Cambridge Folk Festival image. I like the colours, lighting effects and the detail recorded in the accordion.
Taken at the Cambridge Pink Festival. I don’t know who the singer is – I just happened to be in the vicinity of the stage and saw how expressive she was so took a few shots.
Actually, this isn’t a concert at all. I had photographed Helen Webb giving a live performance some weeks earlier and she invited me to an open mic event she was hosting where I got this shot. The difficulty with such shots are usually the stage lighting casting shadows and the singer being too close to the microphone and obscuring some or all of the mouth. Here, I was lucky – there is separation between the mic and her face and the shadow from the mic falls across her chin rather than her mouth. I still wish it wasn’t there though…
I find images of groups on stage to be quite cluttered and messy. They seldom work well. I try to home in on individual band members. I was pleased with the shot of the saxophonist and like the complementary rim lighting on his hair.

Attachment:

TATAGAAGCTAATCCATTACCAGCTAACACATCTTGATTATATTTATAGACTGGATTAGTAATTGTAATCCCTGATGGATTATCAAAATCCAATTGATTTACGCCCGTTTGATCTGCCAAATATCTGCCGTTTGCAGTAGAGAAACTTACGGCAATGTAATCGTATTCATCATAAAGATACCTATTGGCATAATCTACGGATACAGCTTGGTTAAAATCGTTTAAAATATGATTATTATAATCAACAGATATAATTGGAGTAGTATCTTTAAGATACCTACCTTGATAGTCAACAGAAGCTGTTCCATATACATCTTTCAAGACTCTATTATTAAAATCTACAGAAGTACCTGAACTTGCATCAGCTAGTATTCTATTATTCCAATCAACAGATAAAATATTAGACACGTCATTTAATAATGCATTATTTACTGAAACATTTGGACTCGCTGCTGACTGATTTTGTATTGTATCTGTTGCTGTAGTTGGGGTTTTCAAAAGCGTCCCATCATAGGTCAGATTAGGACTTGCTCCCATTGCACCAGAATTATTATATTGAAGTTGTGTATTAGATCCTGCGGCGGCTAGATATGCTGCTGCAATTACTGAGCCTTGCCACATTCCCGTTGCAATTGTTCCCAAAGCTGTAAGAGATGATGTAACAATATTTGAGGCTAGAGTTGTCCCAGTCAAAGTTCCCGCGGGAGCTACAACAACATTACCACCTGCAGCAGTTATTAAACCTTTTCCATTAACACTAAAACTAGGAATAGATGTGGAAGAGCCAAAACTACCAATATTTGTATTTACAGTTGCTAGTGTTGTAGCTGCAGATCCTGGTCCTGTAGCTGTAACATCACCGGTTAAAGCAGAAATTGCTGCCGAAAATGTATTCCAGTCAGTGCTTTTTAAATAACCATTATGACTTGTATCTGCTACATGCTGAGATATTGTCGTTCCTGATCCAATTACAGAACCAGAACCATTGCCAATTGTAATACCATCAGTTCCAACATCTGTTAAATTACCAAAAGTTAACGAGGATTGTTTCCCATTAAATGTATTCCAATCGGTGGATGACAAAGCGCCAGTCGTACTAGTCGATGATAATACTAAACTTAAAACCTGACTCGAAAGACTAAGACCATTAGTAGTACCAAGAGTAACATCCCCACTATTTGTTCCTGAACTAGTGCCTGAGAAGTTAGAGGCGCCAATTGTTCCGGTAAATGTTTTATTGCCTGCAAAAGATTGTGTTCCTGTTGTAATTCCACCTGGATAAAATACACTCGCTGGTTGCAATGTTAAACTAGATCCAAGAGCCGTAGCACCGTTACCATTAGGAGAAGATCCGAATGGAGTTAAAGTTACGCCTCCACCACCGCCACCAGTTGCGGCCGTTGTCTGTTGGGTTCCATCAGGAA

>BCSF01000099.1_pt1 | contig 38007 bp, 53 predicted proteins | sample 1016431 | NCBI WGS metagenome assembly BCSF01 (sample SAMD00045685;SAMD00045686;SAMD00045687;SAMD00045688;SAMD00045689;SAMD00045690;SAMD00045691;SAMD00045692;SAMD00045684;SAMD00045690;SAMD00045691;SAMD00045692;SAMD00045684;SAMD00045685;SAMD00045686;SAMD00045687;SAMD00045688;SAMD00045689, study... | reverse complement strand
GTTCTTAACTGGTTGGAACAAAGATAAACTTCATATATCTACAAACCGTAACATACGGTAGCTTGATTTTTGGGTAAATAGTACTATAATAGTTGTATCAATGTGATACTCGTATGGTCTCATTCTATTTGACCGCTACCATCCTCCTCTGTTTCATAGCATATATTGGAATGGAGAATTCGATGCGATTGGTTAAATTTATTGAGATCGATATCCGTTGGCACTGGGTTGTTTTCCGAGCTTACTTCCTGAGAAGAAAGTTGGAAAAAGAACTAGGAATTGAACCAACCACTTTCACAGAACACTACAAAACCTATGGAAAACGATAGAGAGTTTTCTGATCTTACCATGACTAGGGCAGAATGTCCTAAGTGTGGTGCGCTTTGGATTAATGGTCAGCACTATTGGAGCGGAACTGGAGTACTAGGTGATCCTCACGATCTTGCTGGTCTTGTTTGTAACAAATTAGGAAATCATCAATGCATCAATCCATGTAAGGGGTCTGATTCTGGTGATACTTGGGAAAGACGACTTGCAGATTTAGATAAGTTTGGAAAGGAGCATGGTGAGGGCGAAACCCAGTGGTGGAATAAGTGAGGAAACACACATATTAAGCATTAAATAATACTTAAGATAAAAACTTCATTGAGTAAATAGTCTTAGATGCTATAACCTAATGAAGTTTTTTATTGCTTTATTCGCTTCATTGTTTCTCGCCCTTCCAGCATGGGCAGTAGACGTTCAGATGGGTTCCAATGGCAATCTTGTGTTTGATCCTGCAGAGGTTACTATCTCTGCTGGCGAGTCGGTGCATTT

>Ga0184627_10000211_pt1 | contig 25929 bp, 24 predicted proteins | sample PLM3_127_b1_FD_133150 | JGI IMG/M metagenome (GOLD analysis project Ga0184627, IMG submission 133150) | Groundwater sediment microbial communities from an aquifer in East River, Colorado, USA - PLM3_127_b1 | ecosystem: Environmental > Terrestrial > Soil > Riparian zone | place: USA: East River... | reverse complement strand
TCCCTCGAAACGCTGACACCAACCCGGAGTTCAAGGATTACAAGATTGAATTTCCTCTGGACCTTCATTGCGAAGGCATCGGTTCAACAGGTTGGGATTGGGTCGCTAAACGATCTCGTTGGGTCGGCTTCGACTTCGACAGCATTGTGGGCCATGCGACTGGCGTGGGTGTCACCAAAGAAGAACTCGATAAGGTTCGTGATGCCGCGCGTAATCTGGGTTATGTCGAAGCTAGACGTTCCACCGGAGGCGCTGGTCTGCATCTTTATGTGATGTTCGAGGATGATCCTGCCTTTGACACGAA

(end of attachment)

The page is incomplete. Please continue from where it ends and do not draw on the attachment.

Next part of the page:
I just happened to be at a party with a live band and a DJ. The DJ doubled as the lead singer. I took a few snaps for fun but was amused by the interesting expression that I had managed to capture.
The Cambridge Folk Festival provides many opportunities for stage photography. The only limiting factor is getting close enough to the stage and having a fast long lens to fill the frame. Image stabilisation also helps as the light levels are low and shutter speeds tend to be low. Tripods are out of the question and even using a monopod in a crowd can be quite tricky.
Some trees seem to struggle to survive in this rather bleak and exposed part of Scotland. These trees seem to be doing better than some others.
After travelling round the north west corner of Scotland and heading back to our overnight base at Scourie, I looked in the rear view mirror and saw some wonderful evening light on Ben Stack. I pulled over as soon as I could to take this shot. Ben Stack looks a bit like the mountain used in the opening sequence of Paramount films.
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These are the olive trees found in Renoir’s garden at Les Collettes in Cagnes sur Mer near Nice in France. The estate, with its picturesque farmhouse, its groves of olive and orange trees, and the views it afforded of the hilly countryside, provided the artist with inspiration for his later landscapes. This image has been softened and looks quite painterly when printed on a textured watercolour paper.